# How do you use the rational root theorem to find the roots of  f(x)=x^5-3x^2-4?

Aug 21, 2015

(as far as I can tell) $f \left(x\right) = {x}^{5} - 3 {x}^{2} - 4$ does not have any rational roots (and therefore the Rational Root Theorem is of no use in determining the roots)

#### Explanation:

According to the Rational Root Theorem:
any rational roots of $\textcolor{red}{1} {x}^{5} - 3 {x}^{2} - \textcolor{b l u e}{4}$
must be of the form:
$\textcolor{w h i t e}{\text{XXXX")("integer factor of "color(blue)(4))/("integer factor of } \textcolor{red}{1}}$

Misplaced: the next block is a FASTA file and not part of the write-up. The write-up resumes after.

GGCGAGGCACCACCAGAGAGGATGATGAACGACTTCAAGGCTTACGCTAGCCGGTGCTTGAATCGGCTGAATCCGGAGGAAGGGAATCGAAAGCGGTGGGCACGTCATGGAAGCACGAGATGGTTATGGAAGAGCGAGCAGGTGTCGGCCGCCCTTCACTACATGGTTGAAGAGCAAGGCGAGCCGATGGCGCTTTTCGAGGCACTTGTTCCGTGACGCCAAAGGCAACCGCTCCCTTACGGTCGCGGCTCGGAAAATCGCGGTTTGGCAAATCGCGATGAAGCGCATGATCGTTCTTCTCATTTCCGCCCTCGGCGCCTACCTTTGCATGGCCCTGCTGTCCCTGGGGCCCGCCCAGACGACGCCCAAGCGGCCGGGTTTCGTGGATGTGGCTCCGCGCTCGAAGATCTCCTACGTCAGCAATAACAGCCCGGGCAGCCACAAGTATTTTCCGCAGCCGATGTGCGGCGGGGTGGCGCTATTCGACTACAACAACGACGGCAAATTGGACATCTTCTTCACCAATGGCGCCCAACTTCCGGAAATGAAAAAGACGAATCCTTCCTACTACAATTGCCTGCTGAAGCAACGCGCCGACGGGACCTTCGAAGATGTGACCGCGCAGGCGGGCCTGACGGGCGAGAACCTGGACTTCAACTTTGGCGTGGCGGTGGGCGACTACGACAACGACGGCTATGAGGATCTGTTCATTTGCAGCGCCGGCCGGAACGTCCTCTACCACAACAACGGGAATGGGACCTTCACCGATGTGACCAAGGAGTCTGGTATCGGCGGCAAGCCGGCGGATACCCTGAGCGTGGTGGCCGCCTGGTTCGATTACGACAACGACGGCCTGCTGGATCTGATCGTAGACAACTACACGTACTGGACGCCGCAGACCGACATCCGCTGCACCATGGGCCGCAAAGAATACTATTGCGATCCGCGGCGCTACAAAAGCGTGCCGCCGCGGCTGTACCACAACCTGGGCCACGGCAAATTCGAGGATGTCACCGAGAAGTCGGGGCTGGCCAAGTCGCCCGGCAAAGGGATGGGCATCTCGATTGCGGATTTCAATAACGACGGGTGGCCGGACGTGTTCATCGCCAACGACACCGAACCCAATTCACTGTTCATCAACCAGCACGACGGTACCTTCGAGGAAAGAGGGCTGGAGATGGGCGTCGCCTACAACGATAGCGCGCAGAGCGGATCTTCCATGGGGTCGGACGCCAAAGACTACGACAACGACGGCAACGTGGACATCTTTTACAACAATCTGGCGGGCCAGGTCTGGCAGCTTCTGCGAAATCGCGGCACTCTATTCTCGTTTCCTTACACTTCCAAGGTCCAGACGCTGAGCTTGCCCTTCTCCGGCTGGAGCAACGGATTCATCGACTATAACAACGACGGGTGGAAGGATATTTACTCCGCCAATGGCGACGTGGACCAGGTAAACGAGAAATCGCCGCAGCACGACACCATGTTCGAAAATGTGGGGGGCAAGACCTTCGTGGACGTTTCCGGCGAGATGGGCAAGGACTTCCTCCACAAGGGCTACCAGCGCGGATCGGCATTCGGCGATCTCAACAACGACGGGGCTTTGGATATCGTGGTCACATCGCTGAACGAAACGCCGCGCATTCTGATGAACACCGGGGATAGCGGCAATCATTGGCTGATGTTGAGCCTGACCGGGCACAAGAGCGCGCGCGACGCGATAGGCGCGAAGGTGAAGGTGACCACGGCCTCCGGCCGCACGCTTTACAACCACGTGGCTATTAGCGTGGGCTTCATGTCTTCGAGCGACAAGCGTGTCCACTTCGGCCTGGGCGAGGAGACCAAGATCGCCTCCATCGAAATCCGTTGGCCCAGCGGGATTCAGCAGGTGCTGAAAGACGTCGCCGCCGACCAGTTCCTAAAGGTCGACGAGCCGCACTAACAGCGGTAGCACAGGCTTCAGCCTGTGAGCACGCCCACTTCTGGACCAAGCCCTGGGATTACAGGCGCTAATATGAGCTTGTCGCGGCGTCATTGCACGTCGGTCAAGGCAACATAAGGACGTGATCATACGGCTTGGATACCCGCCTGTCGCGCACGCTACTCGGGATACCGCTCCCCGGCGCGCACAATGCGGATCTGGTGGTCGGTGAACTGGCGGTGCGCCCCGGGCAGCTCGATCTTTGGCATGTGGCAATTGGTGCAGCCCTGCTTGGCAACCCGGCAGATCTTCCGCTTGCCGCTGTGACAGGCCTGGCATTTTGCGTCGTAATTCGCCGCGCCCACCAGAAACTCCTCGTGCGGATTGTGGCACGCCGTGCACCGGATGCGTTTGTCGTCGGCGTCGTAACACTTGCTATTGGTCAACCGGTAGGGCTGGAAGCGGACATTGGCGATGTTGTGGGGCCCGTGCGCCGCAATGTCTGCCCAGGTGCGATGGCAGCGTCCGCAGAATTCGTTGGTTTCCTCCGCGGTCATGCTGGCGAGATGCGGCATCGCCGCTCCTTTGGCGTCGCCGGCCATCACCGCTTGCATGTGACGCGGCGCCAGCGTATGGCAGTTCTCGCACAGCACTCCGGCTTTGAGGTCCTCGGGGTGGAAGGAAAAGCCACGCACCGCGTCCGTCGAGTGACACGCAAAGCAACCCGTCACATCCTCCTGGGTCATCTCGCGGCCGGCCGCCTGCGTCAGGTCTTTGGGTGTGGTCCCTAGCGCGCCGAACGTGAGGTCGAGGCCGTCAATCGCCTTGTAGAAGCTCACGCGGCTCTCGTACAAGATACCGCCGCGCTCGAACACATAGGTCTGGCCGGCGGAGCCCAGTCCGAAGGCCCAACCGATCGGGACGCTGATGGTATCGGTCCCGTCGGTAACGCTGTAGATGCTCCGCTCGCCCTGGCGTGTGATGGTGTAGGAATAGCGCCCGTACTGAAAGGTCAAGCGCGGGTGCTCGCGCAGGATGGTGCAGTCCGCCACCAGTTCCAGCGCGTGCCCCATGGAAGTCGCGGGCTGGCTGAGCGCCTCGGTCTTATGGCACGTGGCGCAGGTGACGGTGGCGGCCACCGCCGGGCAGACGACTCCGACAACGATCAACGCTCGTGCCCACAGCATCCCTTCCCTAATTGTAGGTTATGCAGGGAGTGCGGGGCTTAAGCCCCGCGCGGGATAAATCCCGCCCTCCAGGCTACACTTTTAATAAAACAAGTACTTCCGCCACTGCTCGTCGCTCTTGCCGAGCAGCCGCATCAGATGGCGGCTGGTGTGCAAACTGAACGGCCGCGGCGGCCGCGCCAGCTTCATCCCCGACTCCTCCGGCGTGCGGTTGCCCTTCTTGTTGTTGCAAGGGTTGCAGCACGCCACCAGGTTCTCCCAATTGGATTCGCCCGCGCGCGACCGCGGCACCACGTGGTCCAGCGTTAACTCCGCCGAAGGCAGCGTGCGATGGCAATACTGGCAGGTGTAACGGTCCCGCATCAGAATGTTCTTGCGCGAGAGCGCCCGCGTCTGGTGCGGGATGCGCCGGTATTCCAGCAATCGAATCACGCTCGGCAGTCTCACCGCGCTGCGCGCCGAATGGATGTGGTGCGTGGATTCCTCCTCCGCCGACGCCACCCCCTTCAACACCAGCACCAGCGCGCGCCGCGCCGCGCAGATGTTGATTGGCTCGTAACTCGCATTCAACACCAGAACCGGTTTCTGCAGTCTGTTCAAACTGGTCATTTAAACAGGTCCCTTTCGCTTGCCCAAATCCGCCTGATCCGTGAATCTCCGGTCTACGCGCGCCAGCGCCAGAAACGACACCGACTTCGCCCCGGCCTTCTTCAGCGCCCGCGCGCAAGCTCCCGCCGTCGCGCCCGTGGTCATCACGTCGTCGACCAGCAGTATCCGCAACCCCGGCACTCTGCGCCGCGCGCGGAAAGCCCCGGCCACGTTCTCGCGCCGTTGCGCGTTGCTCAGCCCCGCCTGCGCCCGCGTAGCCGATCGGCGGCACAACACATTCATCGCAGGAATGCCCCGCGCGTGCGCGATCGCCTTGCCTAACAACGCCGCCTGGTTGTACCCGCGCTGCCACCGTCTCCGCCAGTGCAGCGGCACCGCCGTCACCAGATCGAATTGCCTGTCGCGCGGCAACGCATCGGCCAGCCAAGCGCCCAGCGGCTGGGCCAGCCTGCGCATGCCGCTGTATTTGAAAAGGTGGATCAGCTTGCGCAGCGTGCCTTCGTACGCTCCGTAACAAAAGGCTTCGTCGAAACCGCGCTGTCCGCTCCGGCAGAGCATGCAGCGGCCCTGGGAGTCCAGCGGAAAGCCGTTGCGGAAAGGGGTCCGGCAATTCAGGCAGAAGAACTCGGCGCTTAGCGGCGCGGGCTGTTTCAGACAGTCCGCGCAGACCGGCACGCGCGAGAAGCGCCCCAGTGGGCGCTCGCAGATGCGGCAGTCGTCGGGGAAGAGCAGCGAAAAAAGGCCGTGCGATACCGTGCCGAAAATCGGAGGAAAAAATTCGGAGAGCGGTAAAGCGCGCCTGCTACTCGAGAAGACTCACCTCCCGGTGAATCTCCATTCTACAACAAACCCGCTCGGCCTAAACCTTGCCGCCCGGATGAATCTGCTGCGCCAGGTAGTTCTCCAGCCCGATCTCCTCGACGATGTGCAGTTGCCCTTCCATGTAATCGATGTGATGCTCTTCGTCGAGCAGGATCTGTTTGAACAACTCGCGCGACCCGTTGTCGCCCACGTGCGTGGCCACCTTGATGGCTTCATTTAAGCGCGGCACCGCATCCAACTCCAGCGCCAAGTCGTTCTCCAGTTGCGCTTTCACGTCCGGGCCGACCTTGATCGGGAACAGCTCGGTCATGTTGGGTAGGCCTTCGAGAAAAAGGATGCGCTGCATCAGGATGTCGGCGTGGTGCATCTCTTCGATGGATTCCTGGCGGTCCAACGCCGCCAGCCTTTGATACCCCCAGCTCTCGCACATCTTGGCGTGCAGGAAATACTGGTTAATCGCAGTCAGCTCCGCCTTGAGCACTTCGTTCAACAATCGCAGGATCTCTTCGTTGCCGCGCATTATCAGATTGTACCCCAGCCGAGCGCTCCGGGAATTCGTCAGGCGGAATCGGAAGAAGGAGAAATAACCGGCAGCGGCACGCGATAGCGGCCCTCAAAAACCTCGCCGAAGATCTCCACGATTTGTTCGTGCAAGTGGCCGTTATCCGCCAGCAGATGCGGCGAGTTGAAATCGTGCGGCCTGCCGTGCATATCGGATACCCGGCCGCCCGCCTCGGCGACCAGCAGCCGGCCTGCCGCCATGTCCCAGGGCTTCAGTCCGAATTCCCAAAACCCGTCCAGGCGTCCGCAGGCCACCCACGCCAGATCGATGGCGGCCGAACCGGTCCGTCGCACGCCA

The only possible rational roots are therefore:
$\textcolor{w h i t e}{\text{XXXX}} \pm 1 , \pm 2 , \pm 4$

$f \left(+ 1\right) = - 6$
$f \left(- 1\right) = - 8$
$f \left(+ 2\right) = 16$
$f \left(- 2\right) = - 48$
$f \left(+ 4\right) = 972$
$f \left(- 4\right) = - 1076$
Since none of these give a value for $f \left(x\right)$ which is equal to $0$
all possible rational roots provided by the Rational Root Theorem are extraneous.